Brady’s 58 deep pass attempts in 11 games are more than he had last year in 16 games (52). He is on pace for 84 deep passes, which would set a career high (he had 82 in 2004, and 73 in 2017).
The other major problem is Brady’s receivers are not running with the ball after the catch. In last week’s loss to the Rams, Antonio Brown made a few impressive sideline catches, but Brady was not able to get him the ball in space to utilize Brown’s elite speed.
Brady’s receivers average 4.0 yards after catch per reception, which ranks 29th among 33 qualifying quarterbacks and would be the lowest average of Brady’s career. Last year, he ranked 17th and averaged 5.3 yards after catch. In 2018, he ranked ninth (5.8). Brady has only had one season under 5.0 yards (4.6 in 2004), and in his Patriots career he averaged 5.6.
The struggles and disconnect have led to some finger-pointing. Coach Bruce Arians said he doesn’t know why Brady isn’t hitting deep passes in games, because he’s doing it in practice. Arians also said that Brady is calling a lot of his own plays, and that the Buccaneers’ offense depends on “if the quarterback plays well or not,” insinuating that the team’s struggles are on Brady.
But Arians had better be careful, because the Buccaneers are more committed to Brady than they are Arians in 2021. Brady has a fully guaranteed salary of $25 million next year, so he will be back unless he retires (don’t count on it). Arians’s contract is not known, but his salary is likely in the $5 million range.
Should the Buccaneers sputter to the finish line, and Brady and Arians continue not to click, it wouldn’t be surprising to see the Bucs looking for a new coach in a few months.
Ravens forfeit not reasonable
There was a lot of talk this past week that the Ravens should have to forfeit their game against the Steelers if they couldn’t suit up by Sunday, but it’s not a viable option for the NFL.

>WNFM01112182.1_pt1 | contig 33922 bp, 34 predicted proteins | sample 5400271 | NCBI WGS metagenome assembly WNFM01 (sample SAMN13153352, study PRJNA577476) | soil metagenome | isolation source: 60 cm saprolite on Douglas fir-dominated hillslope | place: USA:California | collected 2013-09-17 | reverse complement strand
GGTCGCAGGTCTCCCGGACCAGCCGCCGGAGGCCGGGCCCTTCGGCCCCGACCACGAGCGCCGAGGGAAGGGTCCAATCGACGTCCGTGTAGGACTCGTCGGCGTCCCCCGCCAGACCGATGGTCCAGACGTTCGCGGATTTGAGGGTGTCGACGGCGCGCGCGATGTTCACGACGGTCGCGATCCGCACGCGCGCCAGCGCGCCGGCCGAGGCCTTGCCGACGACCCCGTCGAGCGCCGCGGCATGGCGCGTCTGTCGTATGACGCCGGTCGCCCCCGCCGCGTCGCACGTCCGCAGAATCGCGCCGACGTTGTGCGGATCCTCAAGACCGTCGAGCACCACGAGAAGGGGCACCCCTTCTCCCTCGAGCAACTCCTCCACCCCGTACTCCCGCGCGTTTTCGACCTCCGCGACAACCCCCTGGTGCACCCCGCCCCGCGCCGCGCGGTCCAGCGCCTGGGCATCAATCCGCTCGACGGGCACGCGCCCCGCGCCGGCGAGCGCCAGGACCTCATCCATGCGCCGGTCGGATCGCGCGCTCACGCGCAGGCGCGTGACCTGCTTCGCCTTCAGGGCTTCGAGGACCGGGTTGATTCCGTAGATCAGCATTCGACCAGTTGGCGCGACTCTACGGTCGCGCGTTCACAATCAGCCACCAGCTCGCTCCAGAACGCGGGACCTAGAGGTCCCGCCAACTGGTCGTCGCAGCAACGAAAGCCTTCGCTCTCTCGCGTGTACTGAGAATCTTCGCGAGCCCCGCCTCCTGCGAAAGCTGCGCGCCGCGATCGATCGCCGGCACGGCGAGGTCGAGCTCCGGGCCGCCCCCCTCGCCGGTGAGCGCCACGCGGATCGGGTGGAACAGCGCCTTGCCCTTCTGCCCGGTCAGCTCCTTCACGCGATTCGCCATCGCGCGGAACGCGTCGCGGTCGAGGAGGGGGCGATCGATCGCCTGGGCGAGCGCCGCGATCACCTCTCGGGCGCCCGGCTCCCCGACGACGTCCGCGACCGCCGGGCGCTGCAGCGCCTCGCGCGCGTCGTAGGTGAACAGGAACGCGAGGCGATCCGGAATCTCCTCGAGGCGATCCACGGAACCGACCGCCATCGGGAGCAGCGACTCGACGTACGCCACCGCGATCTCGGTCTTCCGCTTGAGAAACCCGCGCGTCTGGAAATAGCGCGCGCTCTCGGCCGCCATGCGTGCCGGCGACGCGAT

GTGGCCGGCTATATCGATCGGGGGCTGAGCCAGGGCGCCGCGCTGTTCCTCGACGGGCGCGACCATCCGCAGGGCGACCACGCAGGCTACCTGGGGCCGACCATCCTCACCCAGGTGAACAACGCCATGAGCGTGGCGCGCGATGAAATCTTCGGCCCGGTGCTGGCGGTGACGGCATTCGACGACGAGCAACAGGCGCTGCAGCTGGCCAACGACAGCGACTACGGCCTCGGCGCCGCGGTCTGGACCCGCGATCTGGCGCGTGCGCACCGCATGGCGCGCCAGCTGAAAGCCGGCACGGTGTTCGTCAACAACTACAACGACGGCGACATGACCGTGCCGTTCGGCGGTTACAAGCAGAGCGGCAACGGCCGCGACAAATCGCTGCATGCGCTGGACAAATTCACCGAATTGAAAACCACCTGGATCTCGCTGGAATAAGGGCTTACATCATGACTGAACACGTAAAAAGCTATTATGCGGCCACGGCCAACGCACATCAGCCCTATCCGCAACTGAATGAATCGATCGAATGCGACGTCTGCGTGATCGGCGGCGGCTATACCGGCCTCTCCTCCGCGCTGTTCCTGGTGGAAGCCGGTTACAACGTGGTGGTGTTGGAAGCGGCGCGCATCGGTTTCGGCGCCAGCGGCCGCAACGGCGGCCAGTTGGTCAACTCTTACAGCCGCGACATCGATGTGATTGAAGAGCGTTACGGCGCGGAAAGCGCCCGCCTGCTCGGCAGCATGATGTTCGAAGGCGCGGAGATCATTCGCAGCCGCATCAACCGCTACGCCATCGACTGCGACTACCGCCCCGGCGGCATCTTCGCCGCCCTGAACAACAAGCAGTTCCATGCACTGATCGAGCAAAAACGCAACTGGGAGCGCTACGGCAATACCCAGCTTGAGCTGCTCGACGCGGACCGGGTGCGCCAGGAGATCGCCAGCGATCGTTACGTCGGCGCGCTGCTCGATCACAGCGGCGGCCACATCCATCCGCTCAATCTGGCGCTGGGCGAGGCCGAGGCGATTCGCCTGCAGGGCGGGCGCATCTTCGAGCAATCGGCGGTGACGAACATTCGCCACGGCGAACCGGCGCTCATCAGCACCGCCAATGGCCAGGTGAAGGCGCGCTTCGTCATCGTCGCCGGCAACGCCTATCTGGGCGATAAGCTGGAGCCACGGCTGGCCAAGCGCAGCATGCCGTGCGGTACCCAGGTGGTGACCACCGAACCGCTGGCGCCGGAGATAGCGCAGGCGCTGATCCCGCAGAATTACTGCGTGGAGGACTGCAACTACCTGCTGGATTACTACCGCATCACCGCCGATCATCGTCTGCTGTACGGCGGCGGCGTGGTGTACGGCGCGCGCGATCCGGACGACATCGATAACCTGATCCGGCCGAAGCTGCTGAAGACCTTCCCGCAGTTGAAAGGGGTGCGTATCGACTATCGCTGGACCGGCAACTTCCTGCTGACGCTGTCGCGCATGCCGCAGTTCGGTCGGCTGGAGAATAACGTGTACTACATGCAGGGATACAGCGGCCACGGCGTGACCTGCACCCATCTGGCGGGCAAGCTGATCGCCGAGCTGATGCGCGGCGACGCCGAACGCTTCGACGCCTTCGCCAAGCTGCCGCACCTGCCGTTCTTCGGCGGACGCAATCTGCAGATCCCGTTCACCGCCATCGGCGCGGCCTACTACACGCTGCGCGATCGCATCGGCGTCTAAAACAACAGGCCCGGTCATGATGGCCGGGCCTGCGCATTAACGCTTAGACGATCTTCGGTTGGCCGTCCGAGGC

On its face, a forfeit seemed reasonable. A postponement would allow the Ravens to face the Steelers when healthy, and the Ravens should not be rewarded for their irresponsible behavior — they reportedly disciplined a strength coach for not reporting symptoms, or consistently wearing a mask and tracking device. And a forfeit would send a strong message to the other 31 teams that COVID-19 protocols must be followed to the letter.
But a forfeit is also the worst solution for both the NFL and NFL Players Association. The league’s collective bargaining agreement states that players only get paid for games played. If the Ravens were forced to forfeit, the Steelers’ players wouldn’t earn their game checks, which is highly unfair. The NFLPA could fight it with a grievance, but it may not win. And from the NFL’s perspective, a forfeited game means one fewer game that is aired on TV, which means less revenue.
So, while a forfeit could be a reasonable option, it’s not a realistic one. Instead, the NFL will do whatever it can to get the games played.
Kingsbury’s timing was perfect
From the Life Isn’t Fair Dept.: Logan Mankins was a six-time Pro Bowler with the Patriots, missed only 14 games in nine seasons with the team, and was named to the NFL’s All Decade Team of the 2010s. But Mankins’s tenure with the Patriots came during the “dark era” of their dynasty — 2005-13 — and he is one of the few Patriots legends to never win a Super Bowl.